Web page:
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Archive for May, 2020

UPDATE: Some experts have looked at the photos that Walter took of and it appears that the dragonfly in the first photo (and possibly all of the ones in this posting) is a Splendid Clubtail (Gomphurus lineatifrons), a new species for me. The differences between the two species are subtle enough that I am definitely relying on the expertise of others in making this identification.

I spent most of this past Tuesday exploring wild areas in Fairfax County, Virginia, hunting for dragonflies with my friend and fellow dragonfly enthusiast Walter Sanford. It is still a little early for many species, so we had to work really hard for each one that we were able to find.  I was really excited when we spotted several Cobra Clubtail dragonflies (Gomphorus vastus) during the day, all of which turned out to be females.

As you can see from these photos, the Cobra Clubtails were hanging vertically with their abdomens pointing downwards, which made them hard to spot when they landed in the abundant green vegetation. In one nearby location, there is an annual mass emergence of Cobra Clubtails, with dozens emerging at the same time. We made a brief stop there, hoping to see more Cobra Clubtails, but learned from employees there that the Cobra Clubtails have not yet arrived this year—we may make another try sometime fairly soon.

If you would like to see Walter’s posting on our adventures with the Cobra Clubtails, click on this link to his blog.

Cobra Clubtail

Cobra Clubtail

Cobra Clubtail

© Michael Q. Powell. All rights reserved.

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This is the time of the year when warblers are moving through the area in which I live and bird photographers have been congregating at Occoquan Bay National Wildlife Refuge, a local hotspot for warblers and other birds that, unlike many other parks, has been open during this shutdown. Not wanting to risk contact with so many people, I have been avoiding this refuge for the most part, even though it is my favorite place to take photos.

Last week, though, I made a trip to the wildlife refuge on a weekday morning when the weather was less than optimal. As I had hoped, the weather kept most of the other photographers away and I was able to visit some of my favorite spots. I checked out several osprey nests, hoping to see some baby ospreys. The ospreys were no longer sitting on any of the nests, but I could not tell if there were baby ospreys in them or not.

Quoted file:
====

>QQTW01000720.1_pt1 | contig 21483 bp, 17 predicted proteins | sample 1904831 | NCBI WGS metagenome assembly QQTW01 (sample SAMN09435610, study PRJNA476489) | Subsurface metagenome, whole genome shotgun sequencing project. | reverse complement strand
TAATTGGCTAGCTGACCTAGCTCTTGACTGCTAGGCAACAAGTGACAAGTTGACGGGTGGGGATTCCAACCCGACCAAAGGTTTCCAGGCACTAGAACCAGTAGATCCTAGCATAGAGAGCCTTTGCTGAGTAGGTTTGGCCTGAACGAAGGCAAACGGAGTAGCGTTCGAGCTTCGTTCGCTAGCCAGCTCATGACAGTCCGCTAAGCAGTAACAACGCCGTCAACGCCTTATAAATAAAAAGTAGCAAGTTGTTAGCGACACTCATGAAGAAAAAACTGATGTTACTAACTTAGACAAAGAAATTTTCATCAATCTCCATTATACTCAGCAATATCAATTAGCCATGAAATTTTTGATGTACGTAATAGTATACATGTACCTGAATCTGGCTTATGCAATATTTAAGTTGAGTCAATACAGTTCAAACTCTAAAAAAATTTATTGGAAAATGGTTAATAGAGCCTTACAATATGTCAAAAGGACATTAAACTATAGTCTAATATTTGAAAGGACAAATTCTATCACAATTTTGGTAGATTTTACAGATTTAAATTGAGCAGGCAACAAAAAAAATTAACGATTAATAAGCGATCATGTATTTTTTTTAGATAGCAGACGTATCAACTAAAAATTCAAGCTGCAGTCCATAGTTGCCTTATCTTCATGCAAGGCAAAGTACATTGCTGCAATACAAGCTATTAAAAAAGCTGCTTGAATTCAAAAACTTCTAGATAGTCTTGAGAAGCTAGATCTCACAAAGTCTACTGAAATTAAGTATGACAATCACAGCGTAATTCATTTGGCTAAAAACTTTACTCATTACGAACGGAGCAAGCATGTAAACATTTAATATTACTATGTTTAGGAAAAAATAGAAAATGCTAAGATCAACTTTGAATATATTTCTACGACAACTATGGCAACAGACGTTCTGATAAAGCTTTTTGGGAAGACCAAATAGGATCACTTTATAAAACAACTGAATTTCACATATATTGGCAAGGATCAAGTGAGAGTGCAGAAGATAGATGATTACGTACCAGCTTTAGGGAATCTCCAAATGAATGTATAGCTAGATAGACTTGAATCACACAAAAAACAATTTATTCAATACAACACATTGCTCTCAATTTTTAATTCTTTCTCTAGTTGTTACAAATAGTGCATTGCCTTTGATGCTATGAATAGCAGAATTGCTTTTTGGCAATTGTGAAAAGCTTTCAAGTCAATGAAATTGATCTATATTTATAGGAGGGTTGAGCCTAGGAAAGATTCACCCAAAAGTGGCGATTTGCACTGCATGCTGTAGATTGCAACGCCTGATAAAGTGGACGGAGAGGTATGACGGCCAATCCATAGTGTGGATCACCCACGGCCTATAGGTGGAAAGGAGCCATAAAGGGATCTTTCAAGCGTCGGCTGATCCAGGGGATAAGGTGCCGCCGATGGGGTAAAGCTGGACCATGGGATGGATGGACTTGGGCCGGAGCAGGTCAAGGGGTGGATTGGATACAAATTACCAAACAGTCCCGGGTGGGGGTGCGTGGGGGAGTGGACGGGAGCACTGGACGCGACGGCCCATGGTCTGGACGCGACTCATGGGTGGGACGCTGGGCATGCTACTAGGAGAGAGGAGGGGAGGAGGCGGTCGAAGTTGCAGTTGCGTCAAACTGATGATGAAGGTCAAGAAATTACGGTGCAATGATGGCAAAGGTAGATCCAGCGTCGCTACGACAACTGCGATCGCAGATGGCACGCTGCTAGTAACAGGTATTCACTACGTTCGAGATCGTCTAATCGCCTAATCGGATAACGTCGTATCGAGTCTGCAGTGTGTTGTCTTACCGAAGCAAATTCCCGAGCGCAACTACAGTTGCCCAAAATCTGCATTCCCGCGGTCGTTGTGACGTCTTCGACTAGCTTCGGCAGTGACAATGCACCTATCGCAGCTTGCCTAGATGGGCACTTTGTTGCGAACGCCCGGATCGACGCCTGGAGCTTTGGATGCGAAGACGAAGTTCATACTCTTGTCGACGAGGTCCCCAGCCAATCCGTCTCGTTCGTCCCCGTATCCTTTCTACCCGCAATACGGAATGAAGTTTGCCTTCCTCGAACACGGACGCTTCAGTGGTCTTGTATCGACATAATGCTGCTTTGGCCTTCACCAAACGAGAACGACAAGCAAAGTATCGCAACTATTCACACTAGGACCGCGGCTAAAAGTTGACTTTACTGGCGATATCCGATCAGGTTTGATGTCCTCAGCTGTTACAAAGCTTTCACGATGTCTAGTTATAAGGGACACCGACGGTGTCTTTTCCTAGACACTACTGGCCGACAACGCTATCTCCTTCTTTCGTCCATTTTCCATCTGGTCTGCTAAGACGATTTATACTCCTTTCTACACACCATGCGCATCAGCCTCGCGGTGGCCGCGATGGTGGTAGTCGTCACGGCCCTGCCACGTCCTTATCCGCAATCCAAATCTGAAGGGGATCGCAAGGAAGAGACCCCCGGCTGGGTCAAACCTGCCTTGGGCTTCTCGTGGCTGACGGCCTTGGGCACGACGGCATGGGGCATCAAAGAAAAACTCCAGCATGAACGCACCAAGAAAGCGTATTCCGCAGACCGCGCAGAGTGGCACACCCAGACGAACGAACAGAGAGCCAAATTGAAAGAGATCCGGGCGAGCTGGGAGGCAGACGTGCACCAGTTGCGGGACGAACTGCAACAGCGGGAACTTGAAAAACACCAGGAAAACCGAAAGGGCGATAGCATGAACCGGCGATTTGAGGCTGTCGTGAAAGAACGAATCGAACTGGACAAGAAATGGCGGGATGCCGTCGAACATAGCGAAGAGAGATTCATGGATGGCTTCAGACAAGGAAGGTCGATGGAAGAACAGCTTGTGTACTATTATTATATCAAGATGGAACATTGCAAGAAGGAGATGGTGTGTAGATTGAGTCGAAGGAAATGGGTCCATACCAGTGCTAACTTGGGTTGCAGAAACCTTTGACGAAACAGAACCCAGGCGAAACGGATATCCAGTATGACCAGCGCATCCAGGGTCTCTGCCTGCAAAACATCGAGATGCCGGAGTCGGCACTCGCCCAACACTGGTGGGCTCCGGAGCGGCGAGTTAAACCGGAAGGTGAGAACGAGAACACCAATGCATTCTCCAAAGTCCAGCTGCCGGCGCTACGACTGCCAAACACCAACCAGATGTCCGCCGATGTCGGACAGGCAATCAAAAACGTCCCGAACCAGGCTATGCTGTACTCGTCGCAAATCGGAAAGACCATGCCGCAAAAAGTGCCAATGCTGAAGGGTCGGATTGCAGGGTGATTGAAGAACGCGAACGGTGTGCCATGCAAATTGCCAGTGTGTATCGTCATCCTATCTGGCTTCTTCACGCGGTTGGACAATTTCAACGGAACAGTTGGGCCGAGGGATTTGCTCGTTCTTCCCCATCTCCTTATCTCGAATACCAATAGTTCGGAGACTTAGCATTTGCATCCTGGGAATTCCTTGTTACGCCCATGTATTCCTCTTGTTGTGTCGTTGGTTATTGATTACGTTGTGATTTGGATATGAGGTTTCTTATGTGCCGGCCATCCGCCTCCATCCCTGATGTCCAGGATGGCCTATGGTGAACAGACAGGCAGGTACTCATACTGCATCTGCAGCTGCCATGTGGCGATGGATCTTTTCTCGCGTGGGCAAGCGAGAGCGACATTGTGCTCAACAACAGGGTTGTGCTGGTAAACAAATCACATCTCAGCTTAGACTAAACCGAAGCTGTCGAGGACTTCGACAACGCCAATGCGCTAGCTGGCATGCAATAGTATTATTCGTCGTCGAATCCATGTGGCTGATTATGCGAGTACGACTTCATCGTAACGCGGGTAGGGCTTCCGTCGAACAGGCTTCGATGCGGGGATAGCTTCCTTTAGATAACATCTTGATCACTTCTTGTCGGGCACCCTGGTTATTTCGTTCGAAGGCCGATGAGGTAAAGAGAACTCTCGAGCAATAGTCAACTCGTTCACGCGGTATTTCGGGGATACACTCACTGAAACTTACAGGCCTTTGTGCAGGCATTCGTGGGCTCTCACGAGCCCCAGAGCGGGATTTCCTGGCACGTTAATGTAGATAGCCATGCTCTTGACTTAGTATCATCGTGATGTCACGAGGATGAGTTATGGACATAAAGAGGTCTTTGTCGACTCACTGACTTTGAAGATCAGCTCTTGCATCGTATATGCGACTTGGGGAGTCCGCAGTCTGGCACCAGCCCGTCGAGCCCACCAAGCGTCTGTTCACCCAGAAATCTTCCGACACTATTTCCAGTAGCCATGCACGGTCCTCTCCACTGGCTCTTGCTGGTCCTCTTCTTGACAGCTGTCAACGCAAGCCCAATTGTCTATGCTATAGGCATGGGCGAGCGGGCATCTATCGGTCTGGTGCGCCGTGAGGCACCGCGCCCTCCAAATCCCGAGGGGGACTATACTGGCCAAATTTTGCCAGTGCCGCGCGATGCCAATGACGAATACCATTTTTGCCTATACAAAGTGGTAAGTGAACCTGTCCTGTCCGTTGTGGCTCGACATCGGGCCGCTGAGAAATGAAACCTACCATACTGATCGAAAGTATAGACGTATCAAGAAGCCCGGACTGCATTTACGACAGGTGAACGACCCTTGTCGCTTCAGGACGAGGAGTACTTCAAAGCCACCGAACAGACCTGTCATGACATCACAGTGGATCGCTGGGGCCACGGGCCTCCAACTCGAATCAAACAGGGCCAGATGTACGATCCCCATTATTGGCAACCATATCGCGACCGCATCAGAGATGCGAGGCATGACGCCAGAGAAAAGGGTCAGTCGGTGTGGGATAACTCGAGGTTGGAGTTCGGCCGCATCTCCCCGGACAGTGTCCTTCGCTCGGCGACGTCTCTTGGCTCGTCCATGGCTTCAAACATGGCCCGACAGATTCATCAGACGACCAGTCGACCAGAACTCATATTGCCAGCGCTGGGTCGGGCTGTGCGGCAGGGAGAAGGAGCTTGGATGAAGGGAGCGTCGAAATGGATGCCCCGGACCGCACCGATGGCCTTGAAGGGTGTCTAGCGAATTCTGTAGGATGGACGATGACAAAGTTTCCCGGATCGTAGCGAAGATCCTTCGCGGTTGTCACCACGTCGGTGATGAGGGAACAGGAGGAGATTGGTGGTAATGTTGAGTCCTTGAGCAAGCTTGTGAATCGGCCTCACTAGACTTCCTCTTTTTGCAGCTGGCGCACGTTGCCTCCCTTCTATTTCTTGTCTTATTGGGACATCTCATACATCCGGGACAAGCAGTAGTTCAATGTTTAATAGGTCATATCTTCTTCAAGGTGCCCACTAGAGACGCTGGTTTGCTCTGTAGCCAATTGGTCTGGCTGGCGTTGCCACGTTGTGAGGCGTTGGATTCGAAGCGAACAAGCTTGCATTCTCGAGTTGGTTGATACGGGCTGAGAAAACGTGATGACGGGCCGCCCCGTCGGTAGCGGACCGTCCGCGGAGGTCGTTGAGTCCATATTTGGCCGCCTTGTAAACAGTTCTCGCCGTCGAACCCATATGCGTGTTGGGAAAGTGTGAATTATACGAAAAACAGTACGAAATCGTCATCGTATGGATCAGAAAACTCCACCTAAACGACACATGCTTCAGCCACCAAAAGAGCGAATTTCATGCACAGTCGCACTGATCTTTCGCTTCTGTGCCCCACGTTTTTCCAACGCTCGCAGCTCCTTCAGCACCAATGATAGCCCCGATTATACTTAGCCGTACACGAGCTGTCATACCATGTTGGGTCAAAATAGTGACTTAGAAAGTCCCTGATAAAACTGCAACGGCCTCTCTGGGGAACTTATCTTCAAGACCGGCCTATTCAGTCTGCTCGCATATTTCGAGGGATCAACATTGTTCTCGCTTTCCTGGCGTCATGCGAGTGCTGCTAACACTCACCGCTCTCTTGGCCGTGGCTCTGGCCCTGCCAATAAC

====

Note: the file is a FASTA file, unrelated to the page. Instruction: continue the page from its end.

Peering through the branches near one nest, I spotted this perched Osprey (Pandion haliaetus) with a fish in its talons. The osprey was at the stage of consumption when quite often it will take the remaining portion to its mate. I never did see its mate, but was happy to capture this shot before the osprey flew away.

Osprey

© Michael Q. Powell. All rights reserved.

 

 

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The irises in the garden of my neighbor Cindy Dyer have mostly faded, but her lilies are starting to flower. I believe that this beauty is an Asiatic lily, the second lily bloom of the season in her garden with many more to follow.

I captured this image late one morning this week as the rain was beginning to taper off and the colors were wonderfully saturated. I also love the multiple raindrops on the flowers—these are a few of my favorite things.

Asiatic lily

© Michael Q. Powell. All rights reserved.

 

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From a distance I did not notice the large snake coiled up in the grass near the bank of the river—I spotted it only when I was a footstep or two away from stepping on it. My first thought was that it was probably a non-poisonous Northern Watersnake (Nerodia sipedon). After my encounter with an Eastern Copperhead snake last year, though, I have been a little more anxious to get a good look at any snake that I see, especially its head, in order to assess my relative risk—the copperhead has a large angular head and its eyes have a vertical pupil.

So my eyes began to trace the coils of the snake, trying to find its head. This image gives you a pretty good idea of the view that I had as I bent over slightly to look at the snake. In the photo, it is easy to be distracted by the beautiful colors and pattern of its scales and by the sinuous curves of its body. I was a bit relieved when my eyes finally found the round pupils of the eye of this snake which, believe it or not, is visible in this image. Can you find it?